While Plowden remains bullish on the famous tech names, he has also increasingly focused on more specialist earlier-stage technology companies that benefit from having the same network effects. The theory is that the more users these firm have, the stronger their competitive advantage becomes. Examples of firms Plowden has been buying include Lending Tree (financial services aggregator), Teladoc (virtual doctor business) and Axon Enterprise (which produces Taser smart weapons for law enforcement).
All three are US businesses; they are what Plowden describes as “incubator holdings”, and as such have individual weightings of 0.5% or less. Some are private businesses, with Monks’ board last year agreeing to increase unlisted exposure from 2% to 5% of the portfolio. “The investment trust structure has proved it can handle illiquid holdings – having a fixed pool of assets means I do not have to worry about funding redemptions,” he observes.
Two of the remaining three growth categories – cyclical growth and latent growth – are more tactical. Cyclical growth, which comprises 18% of the portfolio, involves looking for “management teams that are skilled asset allocators” in terms of adding value during a cyclical downturn. Latent growth (12%) contains out-of-form businesses.
“In this category we hold dull businesses whose future we think will improve – it could be signs of positive change in the industry it operates in, or a new management team,” Plowden says.
While Monks has a big focus on unearthing the future stars of tomorrow and exploiting various tactical themes and opportunities, Plowden reduces risk through having the remainder of the portfolio (around 30%) in steady-eddy stocks – growth stalwarts. He explains: “Whatever the economic weather, these businesses will continue to grow and will be operating in 20 years’ time, as they have durable franchises and competitive advantages.” Three of the biggest holdings are Prudential, Moody’s and Visa.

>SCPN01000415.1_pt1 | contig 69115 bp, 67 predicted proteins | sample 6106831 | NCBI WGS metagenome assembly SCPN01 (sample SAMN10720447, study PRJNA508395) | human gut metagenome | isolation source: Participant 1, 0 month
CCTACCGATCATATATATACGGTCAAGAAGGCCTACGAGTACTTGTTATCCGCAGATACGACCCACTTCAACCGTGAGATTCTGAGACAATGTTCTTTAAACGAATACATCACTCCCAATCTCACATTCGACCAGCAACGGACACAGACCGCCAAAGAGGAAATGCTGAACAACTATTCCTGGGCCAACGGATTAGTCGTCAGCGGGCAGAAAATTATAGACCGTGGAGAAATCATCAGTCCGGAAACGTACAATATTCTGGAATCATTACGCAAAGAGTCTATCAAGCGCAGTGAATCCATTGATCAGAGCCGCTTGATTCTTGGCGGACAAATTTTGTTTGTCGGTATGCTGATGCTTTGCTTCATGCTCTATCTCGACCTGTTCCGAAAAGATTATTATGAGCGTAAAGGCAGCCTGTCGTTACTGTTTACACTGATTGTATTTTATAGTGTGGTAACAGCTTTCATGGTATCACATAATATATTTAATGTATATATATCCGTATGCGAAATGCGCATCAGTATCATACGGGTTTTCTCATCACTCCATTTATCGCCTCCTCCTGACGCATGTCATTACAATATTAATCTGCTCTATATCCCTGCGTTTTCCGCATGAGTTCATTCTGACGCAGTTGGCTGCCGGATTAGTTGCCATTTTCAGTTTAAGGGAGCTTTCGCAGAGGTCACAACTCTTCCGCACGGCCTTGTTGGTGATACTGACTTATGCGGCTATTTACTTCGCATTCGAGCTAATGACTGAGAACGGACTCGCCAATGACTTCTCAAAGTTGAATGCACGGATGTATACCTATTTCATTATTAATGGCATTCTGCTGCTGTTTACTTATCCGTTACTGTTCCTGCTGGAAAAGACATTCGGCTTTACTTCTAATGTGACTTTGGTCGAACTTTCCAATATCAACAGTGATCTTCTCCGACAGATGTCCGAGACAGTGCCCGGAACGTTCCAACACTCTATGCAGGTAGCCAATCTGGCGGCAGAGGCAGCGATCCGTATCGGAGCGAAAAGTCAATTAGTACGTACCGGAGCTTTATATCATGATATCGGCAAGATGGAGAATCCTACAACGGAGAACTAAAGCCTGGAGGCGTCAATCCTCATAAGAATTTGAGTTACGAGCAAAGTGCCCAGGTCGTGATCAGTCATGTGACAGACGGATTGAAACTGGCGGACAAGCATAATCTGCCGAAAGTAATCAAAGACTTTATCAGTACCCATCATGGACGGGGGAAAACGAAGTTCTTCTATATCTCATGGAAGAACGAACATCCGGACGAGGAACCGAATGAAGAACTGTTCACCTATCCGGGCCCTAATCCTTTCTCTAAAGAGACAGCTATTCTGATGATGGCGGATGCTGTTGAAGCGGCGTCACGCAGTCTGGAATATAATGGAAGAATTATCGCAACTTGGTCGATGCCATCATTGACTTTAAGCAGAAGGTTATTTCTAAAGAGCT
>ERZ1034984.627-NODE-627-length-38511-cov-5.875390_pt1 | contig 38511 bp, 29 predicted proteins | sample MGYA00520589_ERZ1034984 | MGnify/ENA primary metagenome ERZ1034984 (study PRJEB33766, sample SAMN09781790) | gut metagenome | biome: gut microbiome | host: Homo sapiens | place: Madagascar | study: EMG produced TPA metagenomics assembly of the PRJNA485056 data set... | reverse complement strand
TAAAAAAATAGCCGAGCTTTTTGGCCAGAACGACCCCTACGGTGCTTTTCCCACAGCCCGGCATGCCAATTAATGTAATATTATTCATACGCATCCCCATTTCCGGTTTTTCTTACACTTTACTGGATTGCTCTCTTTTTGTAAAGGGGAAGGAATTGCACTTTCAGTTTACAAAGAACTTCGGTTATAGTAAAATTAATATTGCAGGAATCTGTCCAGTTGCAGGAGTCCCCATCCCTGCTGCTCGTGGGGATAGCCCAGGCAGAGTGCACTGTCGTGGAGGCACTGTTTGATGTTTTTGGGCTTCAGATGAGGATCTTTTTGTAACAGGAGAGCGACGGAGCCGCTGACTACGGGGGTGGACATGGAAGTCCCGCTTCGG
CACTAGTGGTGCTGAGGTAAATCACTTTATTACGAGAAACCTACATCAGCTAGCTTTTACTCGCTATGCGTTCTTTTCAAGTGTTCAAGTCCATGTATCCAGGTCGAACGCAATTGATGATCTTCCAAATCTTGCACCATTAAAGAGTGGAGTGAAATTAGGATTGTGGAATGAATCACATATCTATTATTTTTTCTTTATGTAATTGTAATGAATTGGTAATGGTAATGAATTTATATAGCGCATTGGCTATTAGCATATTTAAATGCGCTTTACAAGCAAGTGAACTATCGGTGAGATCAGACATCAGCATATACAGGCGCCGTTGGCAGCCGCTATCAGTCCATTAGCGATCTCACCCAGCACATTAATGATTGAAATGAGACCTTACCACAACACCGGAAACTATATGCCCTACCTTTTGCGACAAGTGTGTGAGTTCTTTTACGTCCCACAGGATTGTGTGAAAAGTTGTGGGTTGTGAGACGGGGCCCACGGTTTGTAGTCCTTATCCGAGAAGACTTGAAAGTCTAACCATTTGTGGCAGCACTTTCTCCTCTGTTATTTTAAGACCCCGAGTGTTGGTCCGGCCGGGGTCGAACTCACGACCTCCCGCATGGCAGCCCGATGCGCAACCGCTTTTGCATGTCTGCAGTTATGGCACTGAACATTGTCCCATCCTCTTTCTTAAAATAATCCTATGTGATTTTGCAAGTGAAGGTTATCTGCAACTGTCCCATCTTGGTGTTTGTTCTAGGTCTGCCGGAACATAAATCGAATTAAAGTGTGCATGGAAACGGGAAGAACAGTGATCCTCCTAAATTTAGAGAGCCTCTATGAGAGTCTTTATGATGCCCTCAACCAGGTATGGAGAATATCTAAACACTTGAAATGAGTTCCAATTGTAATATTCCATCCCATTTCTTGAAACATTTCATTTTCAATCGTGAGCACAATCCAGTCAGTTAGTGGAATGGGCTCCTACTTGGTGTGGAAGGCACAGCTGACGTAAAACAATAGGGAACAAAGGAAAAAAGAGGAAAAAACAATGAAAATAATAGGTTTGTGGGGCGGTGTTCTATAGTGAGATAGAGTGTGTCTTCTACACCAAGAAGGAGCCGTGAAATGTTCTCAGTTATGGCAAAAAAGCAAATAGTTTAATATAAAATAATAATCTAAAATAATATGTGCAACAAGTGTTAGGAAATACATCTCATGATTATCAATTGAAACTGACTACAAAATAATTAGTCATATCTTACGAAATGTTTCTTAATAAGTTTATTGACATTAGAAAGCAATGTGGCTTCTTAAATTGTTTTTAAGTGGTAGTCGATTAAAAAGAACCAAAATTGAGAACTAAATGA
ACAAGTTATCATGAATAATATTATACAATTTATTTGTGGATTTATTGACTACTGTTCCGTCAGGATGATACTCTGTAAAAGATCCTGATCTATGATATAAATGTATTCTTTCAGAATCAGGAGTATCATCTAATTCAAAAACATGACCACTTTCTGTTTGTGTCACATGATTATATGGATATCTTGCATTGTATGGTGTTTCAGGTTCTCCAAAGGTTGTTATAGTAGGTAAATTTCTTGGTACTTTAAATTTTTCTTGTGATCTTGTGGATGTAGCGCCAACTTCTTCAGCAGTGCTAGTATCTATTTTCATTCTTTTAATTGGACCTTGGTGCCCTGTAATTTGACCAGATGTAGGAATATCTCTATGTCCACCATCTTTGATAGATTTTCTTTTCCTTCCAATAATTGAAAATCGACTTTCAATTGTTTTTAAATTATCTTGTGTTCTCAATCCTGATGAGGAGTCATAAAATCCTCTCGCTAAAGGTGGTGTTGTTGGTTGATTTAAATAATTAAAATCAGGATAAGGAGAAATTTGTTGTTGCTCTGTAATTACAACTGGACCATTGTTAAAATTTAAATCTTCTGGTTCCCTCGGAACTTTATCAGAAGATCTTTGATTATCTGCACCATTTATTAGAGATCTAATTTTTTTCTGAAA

Risk is also reduced somewhat by the average holding in the portfolio being less than 1% of the total. Indeed, the overall composition of Monks is less aggressive than its big global trust rival, Scottish Mortgage – which is also managed by Baillie Gifford.
Looking ahead, Plowden does not share the doom and gloom of other commentators who argue the longest bull market in history is increasingly looking long in the tooth. “We are today not finding investment opportunities any more elusive than we did five years ago. The forecast growth for the portfolio is the same as it was five years ago. I am not saying the level of returns will be the same, but the world is not running out of growth opportunities – there’s an increasing number of disruptors.”
Monks outperformed its sector by 55% since 2015
Charles Plowden in six
1. Best investment: My best investment has to be Amazon, which has profited our clients many times over. We invested for our institutional clients in 2006, backing Amazon’s ambition and potential when most observers considered it to be a bookseller. While we were bullish, we could have never imagined how far the story would go, which underlines the importance of management ambition and flexibility to success.
2. Worst investment and lesson learned: OGX the Brazilian E&P stock, which went from being Brazil’s second-largest company in 2012 to filing for bankruptcy in 2013. The lessons: stick to what you understand, and when in a hole stop digging.
3. My alternative career would have been: I once toyed with political risk analysis.
4. In my spare time, I like to: get out into the Scottish country air.
5. The one thing I would like to see change in financial services is: for the industry to rediscover the purpose of investing: allocating capital to entrepreneurs and companies which provide products and services that generate wealth and benefit society.